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The building blocks for a good quality of life

United Way of Miami-Dade’s Community Plan works in three key areas — education, financial stability and health — the building blocks for a good quality of life. We ask the tough questions and listen to the specific needs of our community.

Then, we work with volunteers – people just like you – as well as community experts to outline the best way to address those needs in several ways. These are some of milestones that the United Way of Miami-Dade has accomplished in those three key areas for our community.

  • 67,469 Preschoolers have gotten a better start thanks to the United Way Center for Excellence in Early Education which provided: 561Professional Learning Sessions to approximately 3,550 participants including teachers and directors, from early care and education programs around the county in 2014.
  • 32,306 children & youth helped by programs funded by United Way to prepare for success in school by giving them the support to improve academic skills and the knowledge to avoid risky behavior, such as alcohol, smoking and drugs.

Why is this component important?

  • The first few years of life are the most active period of brain growth and development,
    setting the foundation for future development. During this period, 700 new neural
    connections are formed every second, building sensory pathways as well as language
    skills and higher cognitive functions.
  • While early childhood is a tremendous period of opportunity, it is also a vulnerable time
    for young children when socioeconomic disparities are already evident. When young
    children do not experience reliable or appropriate interaction, their brain’s development is
    affected and in turn, affects that child’s cognitive, language and social development.
  • World-renowned economists have shown that the earliest interventions in a child’s life
    not only help the child, they help society. Interventions early in life promote educational
    success, reduce crime, and foster workforce productivity more cost efficiently than
    expensive interventions later shown to be less effective.

Key Findings

  • Widespread Recognition of the Importance of Early Care and Education.
    Miami-Dade community partners are highly engaged in working toward the shared goal
    of increasing access and quality of early care and education.
  • High Need, High Cost, Low Quality. Infant/Toddler care is expensive and there are
    not enough options for families. Quality remains a challenge for programs serving all
    ages, especially those in low-income areas.
  • Blurred Distinction Between Early Learning and Elementary School. As funders
    and regulators recognize the value of early care and education and seek to measure
    program quality and effectiveness, early learning is vulnerable to becoming a
    developmentally inappropriate extension of elementary school.
  • Linguistic Diversity: Opportunities & Challenges. Over half the population of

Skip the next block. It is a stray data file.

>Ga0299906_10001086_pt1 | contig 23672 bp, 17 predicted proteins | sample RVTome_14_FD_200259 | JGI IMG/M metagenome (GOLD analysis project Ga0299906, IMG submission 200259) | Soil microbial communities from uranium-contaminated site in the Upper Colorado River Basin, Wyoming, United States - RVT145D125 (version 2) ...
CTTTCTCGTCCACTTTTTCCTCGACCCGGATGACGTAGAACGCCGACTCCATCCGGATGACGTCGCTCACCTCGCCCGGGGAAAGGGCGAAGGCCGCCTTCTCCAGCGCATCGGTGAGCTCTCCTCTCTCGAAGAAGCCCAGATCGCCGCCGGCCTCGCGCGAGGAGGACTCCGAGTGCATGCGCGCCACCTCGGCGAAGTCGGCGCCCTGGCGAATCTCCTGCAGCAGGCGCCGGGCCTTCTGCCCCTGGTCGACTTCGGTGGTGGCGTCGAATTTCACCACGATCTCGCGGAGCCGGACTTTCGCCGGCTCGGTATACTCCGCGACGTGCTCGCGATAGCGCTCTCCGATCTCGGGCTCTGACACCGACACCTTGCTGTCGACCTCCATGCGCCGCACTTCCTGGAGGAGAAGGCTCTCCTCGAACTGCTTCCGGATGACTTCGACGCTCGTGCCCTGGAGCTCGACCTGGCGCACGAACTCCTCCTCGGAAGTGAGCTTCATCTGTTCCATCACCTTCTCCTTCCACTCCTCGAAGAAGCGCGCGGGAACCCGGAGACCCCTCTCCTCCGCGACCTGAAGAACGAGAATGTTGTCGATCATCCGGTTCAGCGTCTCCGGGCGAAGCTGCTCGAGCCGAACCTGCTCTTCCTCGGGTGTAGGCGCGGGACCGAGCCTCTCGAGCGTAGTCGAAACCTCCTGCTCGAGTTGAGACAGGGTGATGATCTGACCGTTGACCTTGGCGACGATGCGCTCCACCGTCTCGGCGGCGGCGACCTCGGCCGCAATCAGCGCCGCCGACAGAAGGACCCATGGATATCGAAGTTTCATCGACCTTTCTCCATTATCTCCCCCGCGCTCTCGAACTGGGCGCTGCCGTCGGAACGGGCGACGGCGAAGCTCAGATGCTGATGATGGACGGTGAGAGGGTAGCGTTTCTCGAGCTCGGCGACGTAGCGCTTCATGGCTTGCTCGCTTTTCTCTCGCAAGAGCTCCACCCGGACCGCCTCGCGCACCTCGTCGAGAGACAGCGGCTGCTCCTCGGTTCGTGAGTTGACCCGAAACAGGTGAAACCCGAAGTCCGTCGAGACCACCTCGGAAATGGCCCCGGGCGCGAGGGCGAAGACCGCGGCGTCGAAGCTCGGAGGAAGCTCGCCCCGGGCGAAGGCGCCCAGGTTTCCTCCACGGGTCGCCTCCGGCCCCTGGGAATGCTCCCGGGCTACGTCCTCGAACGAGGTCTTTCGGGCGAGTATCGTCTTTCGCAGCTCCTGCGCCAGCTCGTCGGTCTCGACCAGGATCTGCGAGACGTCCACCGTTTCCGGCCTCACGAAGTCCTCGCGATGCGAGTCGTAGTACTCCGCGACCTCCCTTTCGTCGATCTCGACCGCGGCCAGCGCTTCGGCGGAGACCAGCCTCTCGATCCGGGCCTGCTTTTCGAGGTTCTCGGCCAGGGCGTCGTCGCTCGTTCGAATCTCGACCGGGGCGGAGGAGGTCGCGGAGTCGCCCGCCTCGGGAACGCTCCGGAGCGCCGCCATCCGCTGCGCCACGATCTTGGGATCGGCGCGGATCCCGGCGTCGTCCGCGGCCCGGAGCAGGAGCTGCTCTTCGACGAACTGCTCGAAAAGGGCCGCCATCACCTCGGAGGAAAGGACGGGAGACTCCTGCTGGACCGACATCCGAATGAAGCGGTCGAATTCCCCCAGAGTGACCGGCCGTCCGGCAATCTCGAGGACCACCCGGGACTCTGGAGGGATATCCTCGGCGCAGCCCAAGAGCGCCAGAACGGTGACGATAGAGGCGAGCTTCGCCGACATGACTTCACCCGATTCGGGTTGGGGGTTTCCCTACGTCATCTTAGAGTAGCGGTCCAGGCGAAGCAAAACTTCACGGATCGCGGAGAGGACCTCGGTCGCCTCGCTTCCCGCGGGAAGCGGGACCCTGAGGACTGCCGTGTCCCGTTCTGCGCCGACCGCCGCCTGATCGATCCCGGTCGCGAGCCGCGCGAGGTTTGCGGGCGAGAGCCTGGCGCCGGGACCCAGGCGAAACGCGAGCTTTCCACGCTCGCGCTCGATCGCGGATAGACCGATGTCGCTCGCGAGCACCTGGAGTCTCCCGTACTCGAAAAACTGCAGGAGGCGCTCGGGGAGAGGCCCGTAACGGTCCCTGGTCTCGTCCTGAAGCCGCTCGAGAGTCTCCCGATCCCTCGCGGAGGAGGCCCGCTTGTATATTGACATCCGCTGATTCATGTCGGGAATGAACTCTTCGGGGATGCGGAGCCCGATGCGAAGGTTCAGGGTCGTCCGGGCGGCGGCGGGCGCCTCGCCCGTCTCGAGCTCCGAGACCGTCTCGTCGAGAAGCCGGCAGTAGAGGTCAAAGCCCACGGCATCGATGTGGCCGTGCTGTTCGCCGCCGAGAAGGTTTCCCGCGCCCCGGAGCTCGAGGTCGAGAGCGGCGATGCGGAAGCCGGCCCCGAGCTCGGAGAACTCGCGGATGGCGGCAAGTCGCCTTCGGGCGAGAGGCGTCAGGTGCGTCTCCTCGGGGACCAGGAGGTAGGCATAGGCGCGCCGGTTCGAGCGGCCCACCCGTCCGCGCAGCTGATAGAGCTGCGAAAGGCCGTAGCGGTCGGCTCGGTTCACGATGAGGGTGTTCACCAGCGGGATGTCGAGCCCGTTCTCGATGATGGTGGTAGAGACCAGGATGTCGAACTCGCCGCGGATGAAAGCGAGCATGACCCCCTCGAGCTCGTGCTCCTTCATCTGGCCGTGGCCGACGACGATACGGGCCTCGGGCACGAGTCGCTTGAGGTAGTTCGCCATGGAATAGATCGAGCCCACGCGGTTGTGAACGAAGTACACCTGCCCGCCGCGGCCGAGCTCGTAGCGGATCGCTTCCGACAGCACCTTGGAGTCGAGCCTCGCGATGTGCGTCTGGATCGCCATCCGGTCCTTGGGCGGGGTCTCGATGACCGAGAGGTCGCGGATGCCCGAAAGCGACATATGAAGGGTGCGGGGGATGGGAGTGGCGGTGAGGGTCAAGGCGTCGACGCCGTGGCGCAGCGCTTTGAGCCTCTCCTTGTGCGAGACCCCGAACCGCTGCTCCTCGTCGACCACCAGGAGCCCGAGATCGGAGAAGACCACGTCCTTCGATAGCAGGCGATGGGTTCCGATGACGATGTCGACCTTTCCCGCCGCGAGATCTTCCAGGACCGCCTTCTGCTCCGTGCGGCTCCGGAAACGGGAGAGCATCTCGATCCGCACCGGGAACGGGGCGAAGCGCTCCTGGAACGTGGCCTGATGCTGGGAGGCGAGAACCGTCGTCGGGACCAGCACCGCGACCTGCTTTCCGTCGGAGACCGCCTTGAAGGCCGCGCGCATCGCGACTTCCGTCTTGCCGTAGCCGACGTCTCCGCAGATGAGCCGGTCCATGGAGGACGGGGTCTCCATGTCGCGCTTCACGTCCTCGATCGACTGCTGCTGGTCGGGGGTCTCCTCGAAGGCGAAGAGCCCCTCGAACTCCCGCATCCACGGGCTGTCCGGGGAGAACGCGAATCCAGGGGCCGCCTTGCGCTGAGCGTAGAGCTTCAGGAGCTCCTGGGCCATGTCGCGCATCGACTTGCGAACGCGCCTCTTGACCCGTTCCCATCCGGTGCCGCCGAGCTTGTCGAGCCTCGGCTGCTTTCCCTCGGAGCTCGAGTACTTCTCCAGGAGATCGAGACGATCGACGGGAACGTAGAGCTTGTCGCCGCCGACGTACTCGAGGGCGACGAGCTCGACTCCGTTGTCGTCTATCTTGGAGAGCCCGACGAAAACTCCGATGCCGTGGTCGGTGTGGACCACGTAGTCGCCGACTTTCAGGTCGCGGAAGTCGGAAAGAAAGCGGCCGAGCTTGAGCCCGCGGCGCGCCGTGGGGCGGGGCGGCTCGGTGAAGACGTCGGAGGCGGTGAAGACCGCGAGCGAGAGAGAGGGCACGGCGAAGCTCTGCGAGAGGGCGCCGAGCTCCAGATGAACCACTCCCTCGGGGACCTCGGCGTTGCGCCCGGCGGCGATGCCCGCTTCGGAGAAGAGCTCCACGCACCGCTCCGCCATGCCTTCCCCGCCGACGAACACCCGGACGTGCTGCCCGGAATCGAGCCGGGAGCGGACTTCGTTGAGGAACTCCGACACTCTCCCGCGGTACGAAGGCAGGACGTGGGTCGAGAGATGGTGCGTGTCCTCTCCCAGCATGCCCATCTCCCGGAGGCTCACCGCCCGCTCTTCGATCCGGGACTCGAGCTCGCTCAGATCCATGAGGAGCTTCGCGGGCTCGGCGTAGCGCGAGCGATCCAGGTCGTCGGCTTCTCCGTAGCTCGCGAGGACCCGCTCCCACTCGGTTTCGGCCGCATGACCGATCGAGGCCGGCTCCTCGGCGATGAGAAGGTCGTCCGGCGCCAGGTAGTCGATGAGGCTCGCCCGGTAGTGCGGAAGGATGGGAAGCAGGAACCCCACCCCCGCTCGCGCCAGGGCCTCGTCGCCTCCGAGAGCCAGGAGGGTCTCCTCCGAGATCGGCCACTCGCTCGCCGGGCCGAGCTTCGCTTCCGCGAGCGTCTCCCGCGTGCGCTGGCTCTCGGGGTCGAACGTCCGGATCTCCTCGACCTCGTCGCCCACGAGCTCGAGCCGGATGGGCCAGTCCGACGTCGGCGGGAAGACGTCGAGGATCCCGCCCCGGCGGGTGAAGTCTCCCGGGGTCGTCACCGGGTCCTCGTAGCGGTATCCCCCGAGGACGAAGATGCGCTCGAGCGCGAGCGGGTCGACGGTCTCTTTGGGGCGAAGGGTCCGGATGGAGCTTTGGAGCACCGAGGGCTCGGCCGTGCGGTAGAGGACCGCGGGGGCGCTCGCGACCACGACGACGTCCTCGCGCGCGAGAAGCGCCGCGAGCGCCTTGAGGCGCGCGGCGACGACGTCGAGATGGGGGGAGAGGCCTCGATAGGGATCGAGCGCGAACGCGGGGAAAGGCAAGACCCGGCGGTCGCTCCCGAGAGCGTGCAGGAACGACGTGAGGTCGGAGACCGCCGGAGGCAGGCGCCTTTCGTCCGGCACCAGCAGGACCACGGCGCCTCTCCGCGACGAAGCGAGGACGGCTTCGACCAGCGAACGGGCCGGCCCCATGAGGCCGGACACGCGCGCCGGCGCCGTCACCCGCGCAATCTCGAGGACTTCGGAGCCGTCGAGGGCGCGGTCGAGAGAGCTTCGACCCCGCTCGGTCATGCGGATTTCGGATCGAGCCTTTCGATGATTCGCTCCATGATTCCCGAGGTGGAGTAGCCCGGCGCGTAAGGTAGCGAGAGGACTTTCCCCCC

Miami-Dade County was born in another country and 68 percent of residents speak a
    language other than English at home. Diversity is an asset to our community, but in the
    early care and education system it is a challenge because assessment and instruction
    are only conducted in English.
  • Compliance Trumps Quality. Programs are subject to overlapping regulation from a
    myriad of agencies; directors and teachers are under the constant siege of paperwork
    and monitoring, thus focusing their attention on compliance rather than instructional
  • Inconsistent Kindergarten Transition. There is not a systematic transition for
    children and families between the early care and education system to the kindergarten
    and elementary system.

What Works?

  • Evidence-Based Practices At All Levels. From the state system to the classroom
    level and from policymakers to practitioners, work in early childhood should be guided
    by what research has proven effective. The National Institute for Early Education
    Research has set ten quality standards benchmarks, of which Florida only meets three.
  • Increase Public Awareness. The public also needs to know about how quality early
    experiences translate to a more productive economy, and families need to be educated
    to recognize the ingredients of quality programs and to consider them when looking for
    placement for their children.
  • Target Vulnerable Communities. Economist James Heckman’s research found that
    the earlier the intervention, the greater the economic payoff relative to cost, especially
    those interventions targeted to at-risk populations.
  • Increase Funding. Given the demonstrated need for services and the specific short!
    and long term benefits to taxpayers and Florida’s economy by investing public resources
    in early learning, there is a need for an increase to the School Readiness Program
  • Professionalize the Field of Early Care and Education. Stakeholders interested in
    improving the quality of experiences offered to young children must consider increasing
    educational opportunities and earning potential for early care and education
  • Promote Community Coordination. There should be ongoing identification of such
    opportunities for coordination among agencies that share goals. Community leadership,
    and collaboration rest on a common vision for Miami-Dade County’s children.
Back to Top Page Last Edited: Mon Nov 9, 2015 10:49:43 AM

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